Education. The letter stated as follows:
Tammy McGraw has been the focus of an ongoing
investigation by [The Office of the Virginia State Inspector
General] and the [Virginia] department of education for
illegal activities and misuse of state
funds.....These charges involve such things as diverting
programmatic funds to cover personal travel expenses,
purchasing equipment for personal use, falsely submitting
travel invoices, and making payments to contractors without
contracts and for work not performed. .
While the investigation is still continuing and a
decision on the indictment has not been made, McGraw has
been relieved of her position at the Virginia Department of
Education for the above violations of law.
(Emphasis added). In short, the letter revealed that Ms.
McGraw was under investigation in Virginia for misallocating
public funds for personal use but that a decision on the
investigation had not yet been made. The DOE claims that Ms.
McGraw failed to disclose this ongoing investigation during
her employment interview.
McGraw does not dispute that she was under investigation in
Virginia for misallocating public funds for personal use.
Instead, she complains that the letter was leaked to local
news media in response to media inquiries as to why the DOE
terminated her at-will employment. Ms. McGraw's complaint
states the letter "was provided to the Charleston
Gazette by a member of the West Virginia Department of
Education[, ]" and "[m]ultiple news articles were
published based on the false information contained in the
McGraw filed a lawsuit against the DOE asserting claims for a
constitutional tort and wrongful termination. The DOE filed a
motion to dismiss her lawsuit under West Virginia Rule of
Civil Procedure 12(b)(6),  asserting that qualified immunity
barred Ms. McGraw's claims. The circuit court failed to order
Ms. McGraw to file a reply to the DOE's motion to dismiss
pleading qualified immunity; instead, it scheduled a hearing
on the DOE s motion.
16, 2016, the circuit court entered an order denying the
DOE's motion to dismiss, finding that Ms. McGraw pleaded
sufficient facts to outline a liberty interest violation and
that qualified immunity does not bar her claims for a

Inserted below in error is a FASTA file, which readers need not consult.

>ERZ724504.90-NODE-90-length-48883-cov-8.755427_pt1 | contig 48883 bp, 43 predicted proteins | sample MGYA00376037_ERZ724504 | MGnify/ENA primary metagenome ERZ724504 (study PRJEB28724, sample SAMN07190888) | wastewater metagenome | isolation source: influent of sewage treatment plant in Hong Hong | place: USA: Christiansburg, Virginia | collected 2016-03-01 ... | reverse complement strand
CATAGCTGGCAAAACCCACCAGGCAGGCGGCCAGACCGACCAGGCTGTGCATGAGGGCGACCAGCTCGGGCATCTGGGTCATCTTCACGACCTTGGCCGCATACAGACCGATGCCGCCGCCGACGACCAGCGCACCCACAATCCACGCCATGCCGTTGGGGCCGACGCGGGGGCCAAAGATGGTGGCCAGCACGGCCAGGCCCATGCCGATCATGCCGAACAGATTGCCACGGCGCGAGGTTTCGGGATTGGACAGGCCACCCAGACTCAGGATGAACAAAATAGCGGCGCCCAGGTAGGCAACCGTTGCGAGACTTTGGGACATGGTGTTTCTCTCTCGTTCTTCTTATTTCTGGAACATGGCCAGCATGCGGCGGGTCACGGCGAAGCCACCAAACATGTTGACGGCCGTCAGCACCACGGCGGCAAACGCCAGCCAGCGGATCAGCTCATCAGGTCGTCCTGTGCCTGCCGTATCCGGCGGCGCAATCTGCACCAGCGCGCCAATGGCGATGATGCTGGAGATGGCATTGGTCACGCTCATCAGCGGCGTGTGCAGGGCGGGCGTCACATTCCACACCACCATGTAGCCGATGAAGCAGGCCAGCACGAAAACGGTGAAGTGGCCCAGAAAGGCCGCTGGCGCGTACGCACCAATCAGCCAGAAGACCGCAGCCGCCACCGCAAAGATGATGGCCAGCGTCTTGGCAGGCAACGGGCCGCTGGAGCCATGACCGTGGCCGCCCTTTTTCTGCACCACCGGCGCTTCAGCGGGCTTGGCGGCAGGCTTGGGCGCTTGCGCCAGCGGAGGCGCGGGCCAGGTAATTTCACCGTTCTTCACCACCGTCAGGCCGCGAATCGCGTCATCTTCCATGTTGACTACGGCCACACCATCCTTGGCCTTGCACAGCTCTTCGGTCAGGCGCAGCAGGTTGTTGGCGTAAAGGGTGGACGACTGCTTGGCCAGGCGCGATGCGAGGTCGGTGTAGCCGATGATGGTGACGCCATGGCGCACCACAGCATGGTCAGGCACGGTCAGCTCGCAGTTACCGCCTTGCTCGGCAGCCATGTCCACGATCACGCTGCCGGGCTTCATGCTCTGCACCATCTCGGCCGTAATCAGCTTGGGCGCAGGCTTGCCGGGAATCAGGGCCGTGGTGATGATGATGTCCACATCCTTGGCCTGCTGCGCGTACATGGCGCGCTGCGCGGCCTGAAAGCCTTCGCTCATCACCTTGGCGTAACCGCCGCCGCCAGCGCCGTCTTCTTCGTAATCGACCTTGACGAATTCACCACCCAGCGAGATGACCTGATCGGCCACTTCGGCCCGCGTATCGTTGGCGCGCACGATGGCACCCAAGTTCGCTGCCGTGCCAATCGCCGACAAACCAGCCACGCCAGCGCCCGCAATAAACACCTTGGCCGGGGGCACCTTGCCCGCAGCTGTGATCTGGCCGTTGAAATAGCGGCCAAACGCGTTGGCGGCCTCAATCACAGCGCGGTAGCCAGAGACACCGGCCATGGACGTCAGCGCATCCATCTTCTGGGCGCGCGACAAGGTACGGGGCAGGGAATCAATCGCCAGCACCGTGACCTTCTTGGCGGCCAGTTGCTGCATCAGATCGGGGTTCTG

constitutional tort or wrongful termination. It is from that
order that the DOE brings this appeal.
STANDARD OF REVIEW
appeal, we assess a circuit court order denying a motion to
dismiss based on qualified immunity. We have held: "A
circuit court's denial of a motion to dismiss that is
predicated on qualified immunity is an interlocutory ruling
which is subject to immediate appeal under the
'collateral order' doctrine."
established that this appeal is properly before this Court,
we review the circuit court's order de
novo. "In conducting a de novo review, we
apply the same standard applied in the circuit
court." That is, generally, "dismissal for
failure to state a claim is only proper where it is clear
that no relief could be granted under any set of facts that
could be proved consistent with the allegations in the
complaint." "If the complaint alleges sufficient
facts, it must survive a . . . motion to dismiss even if it
appears that recovery is very remote and
unlikely." Under this general pleading standard,
"the complaint is construed in the light most favorable
to plaintiff [Ms. McGraw], and its allegations are to be
taken as true." However, to the extent Ms. McGraw's
complaint is based on allegations of fraud, a heightened
pleading standard applies, and the circumstances constituting
fraud must be stated with
argues the circuit court erred by failing to dismiss Ms.
McGraw's claims based on qualified immunity.
"Qualified immunity preserves the freedom of the State,
its agencies, and its employees to deliberate, act, and carry
out their legal responsibilities within the limits of the law
and constitution." As we explain below, qualified
immunity bars recovery for Ms. McGraw's constitutional
tort and wrongful termination claims. We discuss the standard
for qualified immunity and its application to Ms.
McGraw's claims in turn.
Qualified Immunity in General
first step in determining whether a state agency is entitled
to qualified immunity is:
[A] reviewing court must first identify the nature of the
governmental acts or omissions which give rise to the
suit for purposes of determining whether such acts or
omissions constitute legislative, judicial, executive or
administrative policy-making acts or involve otherwise
discretionary governmental functions.
facts giving rise to Ms. McGraw's suit were the DOE's
termination of her at-will employment and its alleged leak of
a letter explaining its non-retention of Ms. McGraw as an
employee. We have stated, "employee retention . . .
fall[s] within the ...